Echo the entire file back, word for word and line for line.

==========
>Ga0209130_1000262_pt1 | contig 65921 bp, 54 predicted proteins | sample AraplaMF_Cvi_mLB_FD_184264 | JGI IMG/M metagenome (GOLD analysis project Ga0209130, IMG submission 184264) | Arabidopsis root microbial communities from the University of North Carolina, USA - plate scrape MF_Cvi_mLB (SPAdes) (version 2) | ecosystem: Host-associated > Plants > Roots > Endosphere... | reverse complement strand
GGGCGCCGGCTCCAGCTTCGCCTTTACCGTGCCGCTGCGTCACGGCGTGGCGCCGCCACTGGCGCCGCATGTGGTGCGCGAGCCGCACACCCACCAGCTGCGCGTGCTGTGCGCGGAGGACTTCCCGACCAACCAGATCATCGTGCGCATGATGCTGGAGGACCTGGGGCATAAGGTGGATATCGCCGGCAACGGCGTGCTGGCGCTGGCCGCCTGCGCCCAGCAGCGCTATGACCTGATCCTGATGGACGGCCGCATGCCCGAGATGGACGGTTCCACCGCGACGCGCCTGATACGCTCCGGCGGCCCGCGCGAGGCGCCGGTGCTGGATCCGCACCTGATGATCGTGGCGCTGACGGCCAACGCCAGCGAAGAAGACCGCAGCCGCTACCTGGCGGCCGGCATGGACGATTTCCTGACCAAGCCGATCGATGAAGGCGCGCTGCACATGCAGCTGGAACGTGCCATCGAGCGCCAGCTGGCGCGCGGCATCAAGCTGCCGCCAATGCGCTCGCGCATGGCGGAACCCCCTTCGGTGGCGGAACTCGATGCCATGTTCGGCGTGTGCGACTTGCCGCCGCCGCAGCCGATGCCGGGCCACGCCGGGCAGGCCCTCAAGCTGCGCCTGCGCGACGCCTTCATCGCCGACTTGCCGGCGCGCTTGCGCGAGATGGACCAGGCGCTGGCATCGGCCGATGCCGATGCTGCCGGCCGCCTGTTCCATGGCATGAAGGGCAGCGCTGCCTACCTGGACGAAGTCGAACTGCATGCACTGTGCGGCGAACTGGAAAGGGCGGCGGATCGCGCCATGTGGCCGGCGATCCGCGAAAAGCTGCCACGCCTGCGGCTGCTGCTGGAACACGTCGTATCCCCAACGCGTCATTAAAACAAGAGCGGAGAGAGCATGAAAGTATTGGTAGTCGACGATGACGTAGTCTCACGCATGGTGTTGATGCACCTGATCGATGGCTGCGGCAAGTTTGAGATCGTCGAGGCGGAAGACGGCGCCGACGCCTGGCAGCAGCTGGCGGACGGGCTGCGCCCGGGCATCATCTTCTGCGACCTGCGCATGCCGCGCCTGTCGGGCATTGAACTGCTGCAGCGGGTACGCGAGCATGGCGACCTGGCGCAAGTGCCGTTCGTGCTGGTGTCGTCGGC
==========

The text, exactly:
>Ga0209130_1000262_pt1 | contig 65921 bp, 54 predicted proteins | sample AraplaMF_Cvi_mLB_FD_184264 | JGI IMG/M metagenome (GOLD analysis project Ga0209130, IMG submission 184264) | Arabidopsis root microbial communities from the University of North Carolina, USA - plate scrape MF_Cvi_mLB (SPAdes) (version 2) | ecosystem: Host-associated > Plants > Roots > Endosphere... | reverse complement strand
GGGCGCCGGCTCCAGCTTCGCCTTTACCGTGCCGCTGCGTCACGGCGTGGCGCCGCCACTGGCGCCGCATGTGGTGCGCGAGCCGCACACCCACCAGCTGCGCGTGCTGTGCGCGGAGGACTTCCCGACCAACCAGATCATCGTGCGCATGATGCTGGAGGACCTGGGGCATAAGGTGGATATCGCCGGCAACGGCGTGCTGGCGCTGGCCGCCTGCGCCCAGCAGCGCTATGACCTGATCCTGATGGACGGCCGCATGCCCGAGATGGACGGTTCCACCGCGACGCGCCTGATACGCTCCGGCGGCCCGCGCGAGGCGCCGGTGCTGGATCCGCACCTGATGATCGTGGCGCTGACGGCCAACGCCAGCGAAGAAGACCGCAGCCGCTACCTGGCGGCCGGCATGGACGATTTCCTGACCAAGCCGATCGATGAAGGCGCGCTGCACATGCAGCTGGAACGTGCCATCGAGCGCCAGCTGGCGCGCGGCATCAAGCTGCCGCCAATGCGCTCGCGCATGGCGGAACCCCCTTCGGTGGCGGAACTCGATGCCATGTTCGGCGTGTGCGACTTGCCGCCGCCGCAGCCGATGCCGGGCCACGCCGGGCAGGCCCTCAAGCTGCGCCTGCGCGACGCCTTCATCGCCGACTTGCCGGCGCGCTTGCGCGAGATGGACCAGGCGCTGGCATCGGCCGATGCCGATGCTGCCGGCCGCCTGTTCCATGGCATGAAGGGCAGCGCTGCCTACCTGGACGAAGTCGAACTGCATGCACTGTGCGGCGAACTGGAAAGGGCGGCGGATCGCGCCATGTGGCCGGCGATCCGCGAAAAGCTGCCACGCCTGCGGCTGCTGCTGGAACACGTCGTATCCCCAACGCGTCATTAAAACAAGAGCGGAGAGAGCATGAAAGTATTGGTAGTCGACGATGACGTAGTCTCACGCATGGTGTTGATGCACCTGATCGATGGCTGCGGCAAGTTTGAGATCGTCGAGGCGGAAGACGGCGCCGACGCCTGGCAGCAGCTGGCGGACGGGCTGCGCCCGGGCATCATCTTCTGCGACCTGCGCATGCCGCGCCTGTCGGGCATTGAACTGCTGCAGCGGGTACGCGAGCATGGCGACCTGGCGCAAGTGCCGTTCGTGCTGGTGTCGTCGGC